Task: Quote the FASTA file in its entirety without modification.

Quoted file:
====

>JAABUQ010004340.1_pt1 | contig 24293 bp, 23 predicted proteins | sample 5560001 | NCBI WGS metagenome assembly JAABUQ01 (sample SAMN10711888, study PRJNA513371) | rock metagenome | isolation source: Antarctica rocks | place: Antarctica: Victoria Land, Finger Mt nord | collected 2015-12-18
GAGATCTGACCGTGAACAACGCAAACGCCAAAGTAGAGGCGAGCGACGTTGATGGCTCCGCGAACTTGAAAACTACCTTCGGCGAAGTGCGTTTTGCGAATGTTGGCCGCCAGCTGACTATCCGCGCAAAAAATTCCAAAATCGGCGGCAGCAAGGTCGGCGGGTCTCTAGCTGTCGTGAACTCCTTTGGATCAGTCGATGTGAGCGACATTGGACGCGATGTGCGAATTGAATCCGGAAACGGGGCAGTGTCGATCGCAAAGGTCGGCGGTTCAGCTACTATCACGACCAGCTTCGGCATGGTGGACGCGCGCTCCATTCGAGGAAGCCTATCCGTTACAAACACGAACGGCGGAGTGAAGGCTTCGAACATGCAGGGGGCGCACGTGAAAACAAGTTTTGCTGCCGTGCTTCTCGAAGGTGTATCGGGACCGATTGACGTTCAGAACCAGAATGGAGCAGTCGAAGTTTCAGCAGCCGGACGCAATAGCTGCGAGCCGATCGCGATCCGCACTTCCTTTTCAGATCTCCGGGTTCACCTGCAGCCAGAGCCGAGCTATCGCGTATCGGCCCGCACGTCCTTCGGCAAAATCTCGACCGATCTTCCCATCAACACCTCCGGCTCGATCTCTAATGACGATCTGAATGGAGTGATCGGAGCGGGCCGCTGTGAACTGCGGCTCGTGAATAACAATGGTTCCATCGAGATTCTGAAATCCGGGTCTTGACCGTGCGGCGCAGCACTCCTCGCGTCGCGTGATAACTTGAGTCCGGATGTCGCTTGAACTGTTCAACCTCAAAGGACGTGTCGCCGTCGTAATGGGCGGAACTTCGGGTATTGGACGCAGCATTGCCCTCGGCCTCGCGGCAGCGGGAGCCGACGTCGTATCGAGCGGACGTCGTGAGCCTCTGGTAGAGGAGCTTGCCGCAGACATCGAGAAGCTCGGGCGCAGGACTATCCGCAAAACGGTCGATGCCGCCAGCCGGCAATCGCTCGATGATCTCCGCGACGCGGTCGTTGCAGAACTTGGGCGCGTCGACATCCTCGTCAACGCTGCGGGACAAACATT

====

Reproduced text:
>JAABUQ010004340.1_pt1 | contig 24293 bp, 23 predicted proteins | sample 5560001 | NCBI WGS metagenome assembly JAABUQ01 (sample SAMN10711888, study PRJNA513371) | rock metagenome | isolation source: Antarctica rocks | place: Antarctica: Victoria Land, Finger Mt nord | collected 2015-12-18
GAGATCTGACCGTGAACAACGCAAACGCCAAAGTAGAGGCGAGCGACGTTGATGGCTCCGCGAACTTGAAAACTACCTTCGGCGAAGTGCGTTTTGCGAATGTTGGCCGCCAGCTGACTATCCGCGCAAAAAATTCCAAAATCGGCGGCAGCAAGGTCGGCGGGTCTCTAGCTGTCGTGAACTCCTTTGGATCAGTCGATGTGAGCGACATTGGACGCGATGTGCGAATTGAATCCGGAAACGGGGCAGTGTCGATCGCAAAGGTCGGCGGTTCAGCTACTATCACGACCAGCTTCGGCATGGTGGACGCGCGCTCCATTCGAGGAAGCCTATCCGTTACAAACACGAACGGCGGAGTGAAGGCTTCGAACATGCAGGGGGCGCACGTGAAAACAAGTTTTGCTGCCGTGCTTCTCGAAGGTGTATCGGGACCGATTGACGTTCAGAACCAGAATGGAGCAGTCGAAGTTTCAGCAGCCGGACGCAATAGCTGCGAGCCGATCGCGATCCGCACTTCCTTTTCAGATCTCCGGGTTCACCTGCAGCCAGAGCCGAGCTATCGCGTATCGGCCCGCACGTCCTTCGGCAAAATCTCGACCGATCTTCCCATCAACACCTCCGGCTCGATCTCTAATGACGATCTGAATGGAGTGATCGGAGCGGGCCGCTGTGAACTGCGGCTCGTGAATAACAATGGTTCCATCGAGATTCTGAAATCCGGGTCTTGACCGTGCGGCGCAGCACTCCTCGCGTCGCGTGATAACTTGAGTCCGGATGTCGCTTGAACTGTTCAACCTCAAAGGACGTGTCGCCGTCGTAATGGGCGGAACTTCGGGTATTGGACGCAGCATTGCCCTCGGCCTCGCGGCAGCGGGAGCCGACGTCGTATCGAGCGGACGTCGTGAGCCTCTGGTAGAGGAGCTTGCCGCAGACATCGAGAAGCTCGGGCGCAGGACTATCCGCAAAACGGTCGATGCCGCCAGCCGGCAATCGCTCGATGATCTCCGCGACGCGGTCGTTGCAGAACTTGGGCGCGTCGACATCCTCGTCAACGCTGCGGGACAAACATT